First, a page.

As artificial intelligence (AI) continues to develop, we must consider the impacts on education and assessment.
Many of our assessments are conducted under conditions that prevent the use of such online AI tools. There are also checkpoints built into assessment approaches that enable teachers and lecturers to identify work that may not be authentic.
Plagiarism detection software companies have been working for some time to address the threat that AI poses to the integrity of assessment. Tools such as ChatGPT present challenges to these companies as well as to the wider education system.
While plagiarism is a long-standing issue, it should be reiterated that is rare for learners to submit work to SQA that is not their own or hasn’t been produced in accordance with the relevant assessment conditions.
SQA has robust malpractice procedures in place which outlines that learners who submit work that is not their own risk serious penalty, including the potential cancellation of their award. We are also reviewing our guidance for our assessors and markers to help them identify and escalate concerns around potentially plagiarised or AI-generated responses.
Centre staff play an important role in retaining the credibility of SQA’s qualifications. They can support and encourage learners to have confidence in their own ideas and ability. Teachers and lecturers must ensure that learners understand what constitutes malpractice and the potential consequence of copying or misusing technology. They become familiar with a learner’s work overtime and are vital in identifying evidence that does not appear to have been produced by that learner.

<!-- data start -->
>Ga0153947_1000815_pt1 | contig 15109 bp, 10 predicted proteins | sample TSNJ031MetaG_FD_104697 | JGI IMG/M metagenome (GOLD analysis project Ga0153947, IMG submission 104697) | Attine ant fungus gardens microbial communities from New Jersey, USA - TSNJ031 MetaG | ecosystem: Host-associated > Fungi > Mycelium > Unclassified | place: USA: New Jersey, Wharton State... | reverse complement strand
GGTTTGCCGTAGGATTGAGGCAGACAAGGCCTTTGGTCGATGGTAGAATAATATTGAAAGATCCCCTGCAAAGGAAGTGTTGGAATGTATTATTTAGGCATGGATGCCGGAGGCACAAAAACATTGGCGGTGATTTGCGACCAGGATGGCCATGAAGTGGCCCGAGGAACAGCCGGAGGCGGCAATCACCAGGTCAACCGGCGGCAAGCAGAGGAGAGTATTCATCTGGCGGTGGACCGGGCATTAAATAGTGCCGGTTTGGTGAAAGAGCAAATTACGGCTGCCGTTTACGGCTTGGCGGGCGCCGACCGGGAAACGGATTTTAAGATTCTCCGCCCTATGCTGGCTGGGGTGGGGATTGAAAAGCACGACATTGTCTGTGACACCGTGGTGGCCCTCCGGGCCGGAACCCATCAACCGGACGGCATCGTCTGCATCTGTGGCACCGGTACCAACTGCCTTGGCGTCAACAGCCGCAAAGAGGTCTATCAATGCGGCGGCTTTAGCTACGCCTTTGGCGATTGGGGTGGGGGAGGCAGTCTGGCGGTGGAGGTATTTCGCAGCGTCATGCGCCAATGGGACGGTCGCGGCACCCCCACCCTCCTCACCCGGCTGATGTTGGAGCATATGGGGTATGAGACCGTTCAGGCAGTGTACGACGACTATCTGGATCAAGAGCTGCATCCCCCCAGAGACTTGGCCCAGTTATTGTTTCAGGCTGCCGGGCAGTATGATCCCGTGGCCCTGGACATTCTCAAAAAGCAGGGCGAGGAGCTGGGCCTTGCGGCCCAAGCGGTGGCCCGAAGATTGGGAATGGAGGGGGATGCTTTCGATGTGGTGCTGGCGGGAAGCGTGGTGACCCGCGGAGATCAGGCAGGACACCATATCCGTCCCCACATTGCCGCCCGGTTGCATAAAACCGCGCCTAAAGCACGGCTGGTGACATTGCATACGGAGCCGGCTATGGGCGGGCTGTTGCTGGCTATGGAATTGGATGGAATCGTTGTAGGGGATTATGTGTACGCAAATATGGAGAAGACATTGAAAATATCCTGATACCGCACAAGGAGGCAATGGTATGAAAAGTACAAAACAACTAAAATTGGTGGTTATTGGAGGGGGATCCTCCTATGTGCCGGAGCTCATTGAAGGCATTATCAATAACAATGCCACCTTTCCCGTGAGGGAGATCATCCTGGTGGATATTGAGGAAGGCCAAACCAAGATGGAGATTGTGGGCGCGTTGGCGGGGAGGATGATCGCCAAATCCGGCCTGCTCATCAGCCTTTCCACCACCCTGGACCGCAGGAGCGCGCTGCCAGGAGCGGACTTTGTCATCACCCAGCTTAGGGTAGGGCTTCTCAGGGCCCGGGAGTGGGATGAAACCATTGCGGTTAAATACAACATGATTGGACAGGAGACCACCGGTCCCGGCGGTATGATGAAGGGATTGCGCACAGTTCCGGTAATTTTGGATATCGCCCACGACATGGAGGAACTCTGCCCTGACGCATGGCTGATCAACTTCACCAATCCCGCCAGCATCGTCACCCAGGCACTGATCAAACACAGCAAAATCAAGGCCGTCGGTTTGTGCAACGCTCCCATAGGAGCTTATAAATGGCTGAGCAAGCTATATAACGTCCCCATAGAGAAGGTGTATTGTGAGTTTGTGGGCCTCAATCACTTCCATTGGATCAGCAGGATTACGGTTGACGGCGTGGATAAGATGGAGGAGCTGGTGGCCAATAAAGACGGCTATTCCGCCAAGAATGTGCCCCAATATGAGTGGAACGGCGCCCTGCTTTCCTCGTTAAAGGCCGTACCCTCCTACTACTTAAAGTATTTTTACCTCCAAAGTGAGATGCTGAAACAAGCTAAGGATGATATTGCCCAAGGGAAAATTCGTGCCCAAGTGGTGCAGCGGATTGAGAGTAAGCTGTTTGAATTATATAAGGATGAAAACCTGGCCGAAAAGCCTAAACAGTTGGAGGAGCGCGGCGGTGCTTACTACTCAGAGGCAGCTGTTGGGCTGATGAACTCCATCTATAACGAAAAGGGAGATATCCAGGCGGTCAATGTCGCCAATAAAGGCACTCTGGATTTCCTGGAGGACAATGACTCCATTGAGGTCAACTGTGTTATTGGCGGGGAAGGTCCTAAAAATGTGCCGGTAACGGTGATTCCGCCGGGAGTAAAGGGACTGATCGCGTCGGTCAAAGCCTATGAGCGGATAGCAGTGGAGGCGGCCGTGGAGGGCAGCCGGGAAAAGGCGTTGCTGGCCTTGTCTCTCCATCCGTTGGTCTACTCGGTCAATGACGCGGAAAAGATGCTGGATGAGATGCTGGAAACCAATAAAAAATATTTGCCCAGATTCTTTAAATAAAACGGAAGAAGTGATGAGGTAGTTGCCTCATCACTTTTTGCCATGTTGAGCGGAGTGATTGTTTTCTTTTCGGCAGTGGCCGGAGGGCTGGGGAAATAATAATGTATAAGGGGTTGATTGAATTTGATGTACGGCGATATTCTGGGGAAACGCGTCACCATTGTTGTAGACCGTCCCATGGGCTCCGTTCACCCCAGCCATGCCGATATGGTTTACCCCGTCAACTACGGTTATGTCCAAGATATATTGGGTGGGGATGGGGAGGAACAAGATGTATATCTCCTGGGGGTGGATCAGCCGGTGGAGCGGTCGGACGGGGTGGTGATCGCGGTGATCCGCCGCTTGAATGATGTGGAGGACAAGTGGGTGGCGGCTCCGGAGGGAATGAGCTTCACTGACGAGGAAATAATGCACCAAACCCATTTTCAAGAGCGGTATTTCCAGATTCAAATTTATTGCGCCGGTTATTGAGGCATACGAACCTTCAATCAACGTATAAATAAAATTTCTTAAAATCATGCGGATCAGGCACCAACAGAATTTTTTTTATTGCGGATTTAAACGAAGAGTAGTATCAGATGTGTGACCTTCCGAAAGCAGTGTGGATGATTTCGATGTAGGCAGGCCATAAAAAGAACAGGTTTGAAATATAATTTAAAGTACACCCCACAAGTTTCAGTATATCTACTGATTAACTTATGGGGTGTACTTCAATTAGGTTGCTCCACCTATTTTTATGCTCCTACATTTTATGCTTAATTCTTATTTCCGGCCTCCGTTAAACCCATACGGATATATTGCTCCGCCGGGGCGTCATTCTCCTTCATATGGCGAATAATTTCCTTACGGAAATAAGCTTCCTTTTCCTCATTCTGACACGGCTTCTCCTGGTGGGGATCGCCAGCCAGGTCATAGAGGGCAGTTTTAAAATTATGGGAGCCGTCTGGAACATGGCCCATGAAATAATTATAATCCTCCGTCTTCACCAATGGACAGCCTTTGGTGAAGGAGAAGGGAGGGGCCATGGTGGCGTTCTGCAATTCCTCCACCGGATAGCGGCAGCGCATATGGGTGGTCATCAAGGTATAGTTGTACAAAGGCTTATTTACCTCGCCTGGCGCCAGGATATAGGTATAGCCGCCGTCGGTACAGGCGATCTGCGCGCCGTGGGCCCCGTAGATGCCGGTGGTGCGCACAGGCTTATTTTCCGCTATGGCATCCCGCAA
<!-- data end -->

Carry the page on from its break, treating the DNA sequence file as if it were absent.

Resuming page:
To help reduce the potential use or risk of AI-generated responses centres can:
Inform learners about the ethics of submitting work that is not their own and how this affects their learning and the value of their qualifications
Communicate with learners about malpractice and the potential consequences of submitting work that isn’t their own
Remind learners about signing the flyleaf that accompanies any coursework submitted to SQA and what this declaration means
Ensure the conditions of assessment are correctly adhered to
Be alert to work submitted by learners that is, in part or in full, uncharacteristic of their typical style or standard of work
Monitor learner progress when drafting submissions through progress checklists or spot checks and/or asking the learner about the work they have submitted
Review centre internal policy and processes and update where necessary
We appreciate your support in maintaining SQA’s standards and encouraging learners to have the confidence to realise their ability through their own work.
Visit our website for more information on malpractice.